The Woodland Pulp Corporation used funds in economically strained areas to fund the expansion of a facility and training the workforce. In 2010, after new the new management of Woodland Pulp wanted to integrate their production vertically and shape a complementary fabric plant, the company faced several hurdles. The current paper processing industry, once the backbone of Maine’s economic power, has declined significantly in response to worldwide market developments. The cost of modernizing and integrating an old paper mill needed investments of more than 120 million US dollars. In the meantime, the native and skilled workers were limited to carry out the fresh operation. The prerequisite to hiring ambitious and qualified workers, plus as a secure, flexible capital and affordable was fundamental.
They have found a method to fund the conversion of the facility while at the same time recruiting and training the workforce for their success: to finance the tax credit for new markets. To qualify for the new federal tax credits program, the project must bring economic benefits to the economically disadvantaged population groups. This is the exact case at the company Maine, Baileyville, where the facility has been in operation since 1905. Currently, the modernization and extension of the plant help to maintain around 320 standing jobs at Woodland Pulp. The newly constructed St. Croix Tissue is to create 80 fresh positions.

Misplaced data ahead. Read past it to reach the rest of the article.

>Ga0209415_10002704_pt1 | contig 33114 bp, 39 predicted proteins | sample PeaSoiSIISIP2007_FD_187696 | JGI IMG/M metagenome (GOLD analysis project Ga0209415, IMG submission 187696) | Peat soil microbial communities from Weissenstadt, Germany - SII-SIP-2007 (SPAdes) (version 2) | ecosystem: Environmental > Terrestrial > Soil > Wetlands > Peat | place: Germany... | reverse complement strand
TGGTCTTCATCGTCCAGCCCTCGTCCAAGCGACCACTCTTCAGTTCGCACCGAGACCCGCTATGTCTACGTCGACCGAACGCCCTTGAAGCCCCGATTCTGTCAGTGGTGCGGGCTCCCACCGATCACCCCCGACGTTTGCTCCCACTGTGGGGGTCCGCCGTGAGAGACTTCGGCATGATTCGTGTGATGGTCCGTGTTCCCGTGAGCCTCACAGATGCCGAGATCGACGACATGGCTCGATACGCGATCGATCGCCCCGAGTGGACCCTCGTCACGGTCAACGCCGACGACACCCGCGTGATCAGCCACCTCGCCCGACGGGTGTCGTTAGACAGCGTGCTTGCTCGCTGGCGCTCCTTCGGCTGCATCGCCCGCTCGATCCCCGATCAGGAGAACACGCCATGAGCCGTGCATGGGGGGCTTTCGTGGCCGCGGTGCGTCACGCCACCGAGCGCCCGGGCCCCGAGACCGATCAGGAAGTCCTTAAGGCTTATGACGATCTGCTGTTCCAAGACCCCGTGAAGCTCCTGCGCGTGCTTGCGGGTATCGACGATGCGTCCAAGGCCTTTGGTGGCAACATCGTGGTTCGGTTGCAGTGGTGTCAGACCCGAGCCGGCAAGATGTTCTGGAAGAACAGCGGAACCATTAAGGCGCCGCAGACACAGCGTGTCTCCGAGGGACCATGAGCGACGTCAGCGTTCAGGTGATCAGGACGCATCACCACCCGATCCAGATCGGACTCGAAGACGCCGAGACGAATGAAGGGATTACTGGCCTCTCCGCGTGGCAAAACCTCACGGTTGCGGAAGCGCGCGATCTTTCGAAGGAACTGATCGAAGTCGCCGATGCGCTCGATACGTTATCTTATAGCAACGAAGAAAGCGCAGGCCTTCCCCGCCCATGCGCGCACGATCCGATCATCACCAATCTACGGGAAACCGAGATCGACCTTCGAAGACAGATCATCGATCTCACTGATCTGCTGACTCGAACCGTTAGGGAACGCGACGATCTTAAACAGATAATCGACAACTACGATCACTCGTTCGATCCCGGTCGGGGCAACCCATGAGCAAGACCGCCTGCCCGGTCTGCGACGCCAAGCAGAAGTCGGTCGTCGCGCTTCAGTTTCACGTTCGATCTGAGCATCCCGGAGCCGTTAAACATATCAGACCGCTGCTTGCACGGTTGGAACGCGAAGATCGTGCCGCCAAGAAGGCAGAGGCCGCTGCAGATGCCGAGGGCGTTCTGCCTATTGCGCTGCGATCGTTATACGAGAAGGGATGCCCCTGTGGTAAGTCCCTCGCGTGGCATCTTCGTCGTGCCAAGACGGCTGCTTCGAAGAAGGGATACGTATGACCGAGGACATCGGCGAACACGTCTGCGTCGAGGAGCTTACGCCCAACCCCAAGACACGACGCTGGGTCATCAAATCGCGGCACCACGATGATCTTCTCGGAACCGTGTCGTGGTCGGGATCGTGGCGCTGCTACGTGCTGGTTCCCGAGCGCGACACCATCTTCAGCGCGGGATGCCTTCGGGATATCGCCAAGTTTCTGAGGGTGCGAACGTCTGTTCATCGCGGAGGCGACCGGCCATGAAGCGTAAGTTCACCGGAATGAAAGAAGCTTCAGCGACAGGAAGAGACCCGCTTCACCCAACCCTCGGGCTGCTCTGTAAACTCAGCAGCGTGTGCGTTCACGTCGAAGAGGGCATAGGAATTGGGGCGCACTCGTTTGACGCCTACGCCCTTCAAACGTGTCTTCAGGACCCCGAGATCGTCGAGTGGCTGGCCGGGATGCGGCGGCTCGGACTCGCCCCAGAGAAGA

Woodland Pulp Company has found that there are lasting benefits for local contracts, particularly to maintain stable labor. However, due to the rural character, it was difficult to hire, train and maintain non-native employees. The surroundings of a small town can be a great cultural shock to immigrants who are moving. It is inadequate to invest two or four years in personal development, just to see them. The workforce at Woodland Pulp also needs some general skills which are often overlooked, from cooperation and clear communication to the right appearance of the workplace. The Maine NMTC Program helped to make additional funding possible for these efforts.
Woodland Pulp supported potential employees in the acquisition of these skills and reinforced the application of the Maine Work Ready general education training platform and the introduction of the ACTION training program for the National Career Certificate. These titles are awarded to persons who prefer local professional skills and are supported by professional links across the country. Employment opportunities at the home level in the past two years are not limited to giving the Sainte-Croix-Tissue factory some 80 new jobs. Thanks to the employees of Woodland Pulp, the company estimates that several indirect jobs are created in the restaurant, gas station and several other local industries.